/templates/tf_responses.gotmpl*The tf_response template defines the response structure expected from the specific endpoint. It also contains various helper functions to help with the response.
/templates/utils.gtplMaybe it’s a code smell, maybe it isn’t. Either way, most repositories have some sort of utilities file (or many!). Our Utils template is pretty much just hard-coded helper functions that are called in different areas of the provider.
/spec_files/The spec_files directory contains everything relating to the LogicMonitor OpenAPI specification files. Go-Swagger will read the specs from this directory when generating the code.
/spec_files/components/This subdirectory houses the specifications for individual components. You’ll see that this directory contains two files: device.json and dashboard.json. These are files that we needed to create ourselves by pulling the relevant info from the overall LogicMonitor OpenAPI specification. They contain the relevant spec data (definitions, paths, and tags) for each of these LogicMonitor API Objects (devices and dashboards). Ultimately, breaking our specification into components helped simplify the development process. If we had included the LogicMonitor specification in its entirety, Go-Swagger would’ve generated supporting code for every API object and endpoint in the LogicMonitor ecosystem. Since we wouldn’t use most of that, we were able to cut out a lot of noise and bulk by slimming the specification file in this way. It also lent itself well to our goal of incrementally adding functionality to the provider in the future. When we want to add a new component, we’ll simply extract the relevant specs and add them to a new component file. Later, we’ll go over how we can make a new specification file from these components.
/spec_files/ref/Here is where we house reference specification materials. In this case, it just contains the lm-openapi-spec.json file. This spec file is the entire OpenAPI specification for LogicMonitor. You can confirm that by comparing its contents to the output of the LogicMonitor API specification URL mentioned in the “What is an OpenAPI Specification?” above. Now that you know what this file is, you can compare it to those files in the Components subdirectory and see how they were constructed. It’s a pretty straightforward cut and paste operation, but it’s a worthwhile endeavor to explore how the data is structured.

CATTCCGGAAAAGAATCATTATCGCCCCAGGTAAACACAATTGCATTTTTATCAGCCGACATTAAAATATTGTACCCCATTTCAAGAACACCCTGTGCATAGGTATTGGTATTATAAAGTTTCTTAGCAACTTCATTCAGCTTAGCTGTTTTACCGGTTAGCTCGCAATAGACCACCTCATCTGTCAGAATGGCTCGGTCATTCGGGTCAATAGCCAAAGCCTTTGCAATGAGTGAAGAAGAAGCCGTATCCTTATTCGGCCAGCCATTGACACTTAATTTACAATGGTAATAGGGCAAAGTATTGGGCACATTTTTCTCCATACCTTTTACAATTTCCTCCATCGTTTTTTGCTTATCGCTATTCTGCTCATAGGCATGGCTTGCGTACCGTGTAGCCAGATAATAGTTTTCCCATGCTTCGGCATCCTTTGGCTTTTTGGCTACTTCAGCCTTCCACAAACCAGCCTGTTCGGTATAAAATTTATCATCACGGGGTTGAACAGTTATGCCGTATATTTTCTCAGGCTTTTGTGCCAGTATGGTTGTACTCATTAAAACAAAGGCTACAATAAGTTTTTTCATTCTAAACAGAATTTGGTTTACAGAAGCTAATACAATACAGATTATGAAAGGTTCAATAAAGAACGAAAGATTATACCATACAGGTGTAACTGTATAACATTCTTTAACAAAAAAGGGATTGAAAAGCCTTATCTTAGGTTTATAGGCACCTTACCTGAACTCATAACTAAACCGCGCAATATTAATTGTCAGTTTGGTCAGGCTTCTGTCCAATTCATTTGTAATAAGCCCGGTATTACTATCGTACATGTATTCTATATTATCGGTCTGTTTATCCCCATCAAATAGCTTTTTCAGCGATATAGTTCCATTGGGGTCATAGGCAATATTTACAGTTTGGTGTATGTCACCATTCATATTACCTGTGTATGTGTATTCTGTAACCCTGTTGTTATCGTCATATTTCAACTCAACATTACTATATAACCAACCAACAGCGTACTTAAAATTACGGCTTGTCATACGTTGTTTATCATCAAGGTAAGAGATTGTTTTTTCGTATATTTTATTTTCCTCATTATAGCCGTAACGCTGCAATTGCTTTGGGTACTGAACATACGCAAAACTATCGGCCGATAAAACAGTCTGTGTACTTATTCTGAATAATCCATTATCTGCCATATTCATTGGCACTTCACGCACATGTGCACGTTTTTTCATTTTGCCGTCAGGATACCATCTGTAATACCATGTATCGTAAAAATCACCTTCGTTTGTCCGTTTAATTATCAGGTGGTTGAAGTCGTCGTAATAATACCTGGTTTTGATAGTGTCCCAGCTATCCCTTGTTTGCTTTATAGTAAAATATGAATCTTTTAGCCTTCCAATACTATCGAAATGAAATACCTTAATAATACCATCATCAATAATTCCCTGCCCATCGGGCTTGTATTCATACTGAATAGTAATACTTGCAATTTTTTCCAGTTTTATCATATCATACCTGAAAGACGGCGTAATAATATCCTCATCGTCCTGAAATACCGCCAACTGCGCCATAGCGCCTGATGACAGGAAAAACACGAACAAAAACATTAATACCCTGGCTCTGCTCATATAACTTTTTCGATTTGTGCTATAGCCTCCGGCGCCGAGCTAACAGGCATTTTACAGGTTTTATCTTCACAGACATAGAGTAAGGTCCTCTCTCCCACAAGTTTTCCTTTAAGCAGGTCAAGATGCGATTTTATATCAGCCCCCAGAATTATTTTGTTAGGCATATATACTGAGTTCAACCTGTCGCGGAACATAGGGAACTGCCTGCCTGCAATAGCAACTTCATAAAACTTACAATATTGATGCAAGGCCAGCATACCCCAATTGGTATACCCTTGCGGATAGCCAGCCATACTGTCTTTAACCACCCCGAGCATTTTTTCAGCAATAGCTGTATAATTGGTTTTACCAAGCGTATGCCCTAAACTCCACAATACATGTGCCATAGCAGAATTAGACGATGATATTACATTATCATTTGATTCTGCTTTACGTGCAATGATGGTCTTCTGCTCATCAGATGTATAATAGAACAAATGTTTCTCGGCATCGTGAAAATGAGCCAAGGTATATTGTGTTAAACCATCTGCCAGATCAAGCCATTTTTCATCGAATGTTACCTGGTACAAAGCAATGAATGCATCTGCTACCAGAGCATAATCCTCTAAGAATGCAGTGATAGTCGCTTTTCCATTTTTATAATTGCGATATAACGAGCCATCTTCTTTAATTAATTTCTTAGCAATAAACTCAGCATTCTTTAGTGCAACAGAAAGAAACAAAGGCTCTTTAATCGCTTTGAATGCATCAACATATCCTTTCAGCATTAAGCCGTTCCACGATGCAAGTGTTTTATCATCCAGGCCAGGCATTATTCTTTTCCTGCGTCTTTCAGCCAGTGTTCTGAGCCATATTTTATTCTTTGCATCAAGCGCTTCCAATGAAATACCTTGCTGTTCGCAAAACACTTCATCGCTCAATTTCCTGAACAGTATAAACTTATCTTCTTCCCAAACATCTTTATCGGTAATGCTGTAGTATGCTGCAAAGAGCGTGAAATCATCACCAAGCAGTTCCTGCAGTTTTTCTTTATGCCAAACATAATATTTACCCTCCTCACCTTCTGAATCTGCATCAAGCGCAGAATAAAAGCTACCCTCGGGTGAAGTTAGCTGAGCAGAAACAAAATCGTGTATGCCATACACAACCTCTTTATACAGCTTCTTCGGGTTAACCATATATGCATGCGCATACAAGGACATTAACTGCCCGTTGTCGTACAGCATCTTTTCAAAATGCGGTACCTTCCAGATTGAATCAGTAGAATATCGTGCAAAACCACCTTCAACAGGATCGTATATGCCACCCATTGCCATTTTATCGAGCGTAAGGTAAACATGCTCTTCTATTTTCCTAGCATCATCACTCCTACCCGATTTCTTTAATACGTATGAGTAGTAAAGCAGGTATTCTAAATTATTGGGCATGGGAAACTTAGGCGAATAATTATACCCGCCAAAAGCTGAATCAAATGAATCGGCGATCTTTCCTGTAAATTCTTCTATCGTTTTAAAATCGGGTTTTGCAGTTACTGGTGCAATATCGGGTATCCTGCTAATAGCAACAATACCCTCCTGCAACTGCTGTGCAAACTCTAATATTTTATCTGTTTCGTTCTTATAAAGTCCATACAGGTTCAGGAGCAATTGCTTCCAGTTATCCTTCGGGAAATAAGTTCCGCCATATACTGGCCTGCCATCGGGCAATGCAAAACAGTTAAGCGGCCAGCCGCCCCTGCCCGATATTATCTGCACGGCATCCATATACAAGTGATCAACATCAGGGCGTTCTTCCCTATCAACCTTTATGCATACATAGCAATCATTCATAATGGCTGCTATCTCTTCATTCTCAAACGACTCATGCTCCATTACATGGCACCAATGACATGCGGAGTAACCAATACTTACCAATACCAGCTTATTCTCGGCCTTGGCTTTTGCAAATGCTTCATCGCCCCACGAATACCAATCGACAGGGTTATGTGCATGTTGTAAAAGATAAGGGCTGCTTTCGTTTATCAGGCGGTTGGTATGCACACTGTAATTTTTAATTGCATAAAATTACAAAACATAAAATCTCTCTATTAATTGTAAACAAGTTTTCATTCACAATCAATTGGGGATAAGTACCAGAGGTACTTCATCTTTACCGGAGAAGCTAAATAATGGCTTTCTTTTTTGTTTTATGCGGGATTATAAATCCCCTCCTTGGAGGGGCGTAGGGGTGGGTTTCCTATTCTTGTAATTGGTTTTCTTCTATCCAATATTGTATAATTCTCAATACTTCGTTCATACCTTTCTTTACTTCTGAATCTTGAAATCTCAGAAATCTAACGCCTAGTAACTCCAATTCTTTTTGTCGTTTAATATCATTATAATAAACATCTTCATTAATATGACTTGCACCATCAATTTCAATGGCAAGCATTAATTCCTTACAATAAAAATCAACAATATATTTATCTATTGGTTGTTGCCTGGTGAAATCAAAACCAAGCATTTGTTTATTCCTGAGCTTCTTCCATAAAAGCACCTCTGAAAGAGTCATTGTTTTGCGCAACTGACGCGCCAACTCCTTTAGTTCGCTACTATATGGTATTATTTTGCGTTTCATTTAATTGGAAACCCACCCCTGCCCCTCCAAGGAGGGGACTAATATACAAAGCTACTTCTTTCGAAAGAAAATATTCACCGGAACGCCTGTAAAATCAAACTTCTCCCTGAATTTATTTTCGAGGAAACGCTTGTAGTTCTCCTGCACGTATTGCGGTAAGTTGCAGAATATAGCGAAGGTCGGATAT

/spec_files/current.jsonThis is the json representation of the current spec file we’re using to generate the provider, thus the filename. How original! If you compare it to the device.json file in the Components directory, you’ll notice that these two files are nearly identical. The only differences are some boilerplate specifications like “externalDocs”, “info”, and “securityDefinitions”. We’ll cover where those come from in the next section!
/spec_files/createSpecFile.pyThis is the file that pulls it all together. This script generates a valid specification file from an arbitrary number of components files in your components/ directory. It will create a baseline specification JSON with boilerplate specifications (like those mentioned above in the current.json section) and then iteratively add entries from each component, making sure to not create duplicate entries. You can try running it yourself now, but be careful! If you run it without arguments, it’ll add the dashboard component information to the current.json file. Then, when you try building the project, you may run into errors (you can fix them by adjusting the templates, see the Proposed Exercises section at the end of this article for more info). Try opening and reading the file to see how you can exclude the dashboard component when running this script. Please note that you need Python3 to run this file.
/logicmonitor/The LogicMonitor directory contains generated code for the provider. It’s split up into resources/, schemata/, utils/, and the provider.go file, which we have already covered.
/client/This is (almost) what the Go-Swagger output would be if we were to do NO custom code generation at all. So that makes it our LogicMonitor Client/SDK! Because this is pretty much just standard Go-Swagger output, there’s not much for you to see here.